The automobile industry is South Africa’s third largest GDP contributor, amounting to 7.6 percent of the country’s total GDP, according to researchers from the University of Pretoria. Meanwhile, the COVID-19 pandemic is spreading at unprecedented rates through the unlikeliest ways. As such, the country remains on modified lockdown, effectively freezing all production. Market stagnation has strongly impacted the auto industry and the threat of large-scale contraction grows stronger by the day.
In response to the growing threat of industry contraction, the National Association of Automobile Manufacturers of South Africa (NAAMSA) is working in close conjunction with the government. Together with other organisations, NAAMSA seeks to counsel the government on plans of action to save the South African auto industry from being hamstrung by stagnating markets.
Preliminary Measures Against Contraction
To curtail the strain of production costs, NAAMSA requested a lifting of the minimum production quota of 50,000 cars per year. The quota was originally implemented to ensure an incentive for the initial investment. Given that the market is effectively frozen at the moment, however, this quota has proven to be more of a burden than a boon.
In anticipation for the production hit, NAAMSA had also requested that the government base the 2020 vehicle assembly allowance on the 2019 production numbers. Unfortunately, the government has yet to offer any substantial assistance, despite continuing to request for information.
NAAMSA Firms Retain Confidence Despite Adversity
NAAMSA represents a total of 41 firms, including major industry names such as BMW, Mercedes-Benz, Volkswagen, Nissan, and Toyota. These firms primarily deal in outsourcing work, exporting 65% of their 600,000 vehicles produced per year. Mercedes-Benz South Africa admitted that the effect of the coronavirus on production could not have been anticipated.
However, they have also expressed confidence that production will find a workaround. According to Thato Mntambo, their corporate affairs manager, their good relationships with suppliers and the government ensures that manufacturing for the entire automobile sector will regain its competence. The relaxing of lockdown strictures on May 1st seems to be having a positive impact to this end as well. Since most dealerships aren’t performing their function of bringing the product to the public, online car sale and review sites serve as the main vehicle for marketing and most sales at the moment.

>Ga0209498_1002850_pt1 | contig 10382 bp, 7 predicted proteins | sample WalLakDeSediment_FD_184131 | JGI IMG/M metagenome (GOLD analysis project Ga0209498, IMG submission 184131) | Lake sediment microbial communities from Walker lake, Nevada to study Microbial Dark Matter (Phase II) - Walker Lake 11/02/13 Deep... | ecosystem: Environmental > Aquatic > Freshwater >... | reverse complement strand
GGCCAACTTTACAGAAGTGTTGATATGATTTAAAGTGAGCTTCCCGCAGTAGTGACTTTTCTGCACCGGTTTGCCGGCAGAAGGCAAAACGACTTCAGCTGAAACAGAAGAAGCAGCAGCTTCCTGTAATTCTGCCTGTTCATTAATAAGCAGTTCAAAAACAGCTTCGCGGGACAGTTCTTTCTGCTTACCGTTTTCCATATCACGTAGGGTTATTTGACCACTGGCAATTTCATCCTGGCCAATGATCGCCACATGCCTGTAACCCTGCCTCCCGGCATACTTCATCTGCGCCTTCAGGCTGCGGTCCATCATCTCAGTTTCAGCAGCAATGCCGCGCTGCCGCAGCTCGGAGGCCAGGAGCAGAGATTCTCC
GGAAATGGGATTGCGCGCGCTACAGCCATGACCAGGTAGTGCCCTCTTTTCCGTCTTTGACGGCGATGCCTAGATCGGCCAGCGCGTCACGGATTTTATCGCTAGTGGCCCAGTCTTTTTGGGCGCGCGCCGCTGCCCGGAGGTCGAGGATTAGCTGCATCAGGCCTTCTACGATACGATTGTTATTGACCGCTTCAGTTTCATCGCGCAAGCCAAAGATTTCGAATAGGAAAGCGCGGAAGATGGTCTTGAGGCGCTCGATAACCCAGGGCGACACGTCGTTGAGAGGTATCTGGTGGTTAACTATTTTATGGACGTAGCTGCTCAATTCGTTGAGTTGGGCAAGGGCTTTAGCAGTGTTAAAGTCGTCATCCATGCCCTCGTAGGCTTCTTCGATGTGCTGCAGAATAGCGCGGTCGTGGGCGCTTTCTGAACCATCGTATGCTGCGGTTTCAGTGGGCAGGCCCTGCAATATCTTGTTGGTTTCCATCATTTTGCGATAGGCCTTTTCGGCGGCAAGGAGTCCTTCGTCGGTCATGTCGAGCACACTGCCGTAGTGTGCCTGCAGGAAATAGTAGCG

Government Must Rush To Aid Smaller Firms
NAAMSA’s main concern, however, lies with the impact the crisis could have on small firms. In particular, Original Equipment Manufacturers (OEMs) stand to be affected the most. If OEMs go bankrupt or choose to outsource, it could deprive the auto industry of its essential production supplies. Such an outcome would be just as dangerous as a lack of auto buyers. Without government intervention, say experts from NAAMSA, the lack of support from OEMs could mean the contraction of the auto industry as a whole.
Assistance from the government is essential to keep the automotive industry in South Africa at its present size. However, given the country’s suboptimal credit rating, gathering resources for that assistance will prove difficult. Nevertheless, with OEMs poised to outsource their production, providing assistance would have to be carried out despite the difficulty. Most OEMs do the majority of their business with the auto industry. Given the contribution that the auto sector gives to the larger economy, the consequences of OEMs contracting will be dire.
South Africa has to surmount a hefty challenge in order for its valuable auto industry to withstand the onus of COVID-19. Plans of action are being worked on, however. Time will tell whether or not they will prove sufficient.